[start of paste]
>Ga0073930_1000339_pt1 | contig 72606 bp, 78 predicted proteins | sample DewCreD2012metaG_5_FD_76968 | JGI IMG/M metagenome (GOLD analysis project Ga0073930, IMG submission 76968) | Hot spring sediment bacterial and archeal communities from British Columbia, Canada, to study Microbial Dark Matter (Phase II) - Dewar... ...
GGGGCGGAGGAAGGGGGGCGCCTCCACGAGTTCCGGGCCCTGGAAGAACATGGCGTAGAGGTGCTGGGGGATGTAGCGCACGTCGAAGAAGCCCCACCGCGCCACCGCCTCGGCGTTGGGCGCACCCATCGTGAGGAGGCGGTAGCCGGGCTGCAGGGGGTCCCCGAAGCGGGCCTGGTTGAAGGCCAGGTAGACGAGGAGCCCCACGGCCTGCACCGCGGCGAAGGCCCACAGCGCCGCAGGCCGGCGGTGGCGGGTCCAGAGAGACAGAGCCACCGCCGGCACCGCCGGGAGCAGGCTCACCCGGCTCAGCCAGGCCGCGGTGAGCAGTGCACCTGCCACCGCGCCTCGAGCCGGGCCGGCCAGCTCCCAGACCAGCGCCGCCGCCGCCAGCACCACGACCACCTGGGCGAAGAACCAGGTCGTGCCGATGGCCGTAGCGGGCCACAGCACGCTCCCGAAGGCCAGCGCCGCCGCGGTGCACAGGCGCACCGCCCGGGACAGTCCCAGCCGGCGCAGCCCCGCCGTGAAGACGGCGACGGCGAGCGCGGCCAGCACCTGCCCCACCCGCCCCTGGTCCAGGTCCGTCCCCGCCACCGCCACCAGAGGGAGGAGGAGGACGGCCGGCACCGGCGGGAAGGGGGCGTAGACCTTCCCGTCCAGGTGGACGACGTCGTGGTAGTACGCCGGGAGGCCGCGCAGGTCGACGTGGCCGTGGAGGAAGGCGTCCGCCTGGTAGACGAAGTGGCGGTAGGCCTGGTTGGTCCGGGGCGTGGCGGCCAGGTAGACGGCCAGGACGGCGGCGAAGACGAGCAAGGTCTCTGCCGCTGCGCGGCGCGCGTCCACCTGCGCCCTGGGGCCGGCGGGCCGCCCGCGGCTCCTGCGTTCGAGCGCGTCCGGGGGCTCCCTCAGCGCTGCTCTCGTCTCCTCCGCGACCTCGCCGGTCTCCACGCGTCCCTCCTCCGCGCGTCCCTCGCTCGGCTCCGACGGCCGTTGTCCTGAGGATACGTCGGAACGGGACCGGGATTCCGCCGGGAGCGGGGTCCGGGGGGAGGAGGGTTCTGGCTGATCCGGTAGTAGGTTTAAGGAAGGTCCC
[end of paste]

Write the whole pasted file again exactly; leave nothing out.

>Ga0073930_1000339_pt1 | contig 72606 bp, 78 predicted proteins | sample DewCreD2012metaG_5_FD_76968 | JGI IMG/M metagenome (GOLD analysis project Ga0073930, IMG submission 76968) | Hot spring sediment bacterial and archeal communities from British Columbia, Canada, to study Microbial Dark Matter (Phase II) - Dewar... ...
GGGGCGGAGGAAGGGGGGCGCCTCCACGAGTTCCGGGCCCTGGAAGAACATGGCGTAGAGGTGCTGGGGGATGTAGCGCACGTCGAAGAAGCCCCACCGCGCCACCGCCTCGGCGTTGGGCGCACCCATCGTGAGGAGGCGGTAGCCGGGCTGCAGGGGGTCCCCGAAGCGGGCCTGGTTGAAGGCCAGGTAGACGAGGAGCCCCACGGCCTGCACCGCGGCGAAGGCCCACAGCGCCGCAGGCCGGCGGTGGCGGGTCCAGAGAGACAGAGCCACCGCCGGCACCGCCGGGAGCAGGCTCACCCGGCTCAGCCAGGCCGCGGTGAGCAGTGCACCTGCCACCGCGCCTCGAGCCGGGCCGGCCAGCTCCCAGACCAGCGCCGCCGCCGCCAGCACCACGACCACCTGGGCGAAGAACCAGGTCGTGCCGATGGCCGTAGCGGGCCACAGCACGCTCCCGAAGGCCAGCGCCGCCGCGGTGCACAGGCGCACCGCCCGGGACAGTCCCAGCCGGCGCAGCCCCGCCGTGAAGACGGCGACGGCGAGCGCGGCCAGCACCTGCCCCACCCGCCCCTGGTCCAGGTCCGTCCCCGCCACCGCCACCAGAGGGAGGAGGAGGACGGCCGGCACCGGCGGGAAGGGGGCGTAGACCTTCCCGTCCAGGTGGACGACGTCGTGGTAGTACGCCGGGAGGCCGCGCAGGTCGACGTGGCCGTGGAGGAAGGCGTCCGCCTGGTAGACGAAGTGGCGGTAGGCCTGGTTGGTCCGGGGCGTGGCGGCCAGGTAGACGGCCAGGACGGCGGCGAAGACGAGCAAGGTCTCTGCCGCTGCGCGGCGCGCGTCCACCTGCGCCCTGGGGCCGGCGGGCCGCCCGCGGCTCCTGCGTTCGAGCGCGTCCGGGGGCTCCCTCAGCGCTGCTCTCGTCTCCTCCGCGACCTCGCCGGTCTCCACGCGTCCCTCCTCCGCGCGTCCCTCGCTCGGCTCCGACGGCCGTTGTCCTGAGGATACGTCGGAACGGGACCGGGATTCCGCCGGGAGCGGGGTCCGGGGGGAGGAGGGTTCTGGCTGATCCGGTAGTAGGTTTAAGGAAGGTCCC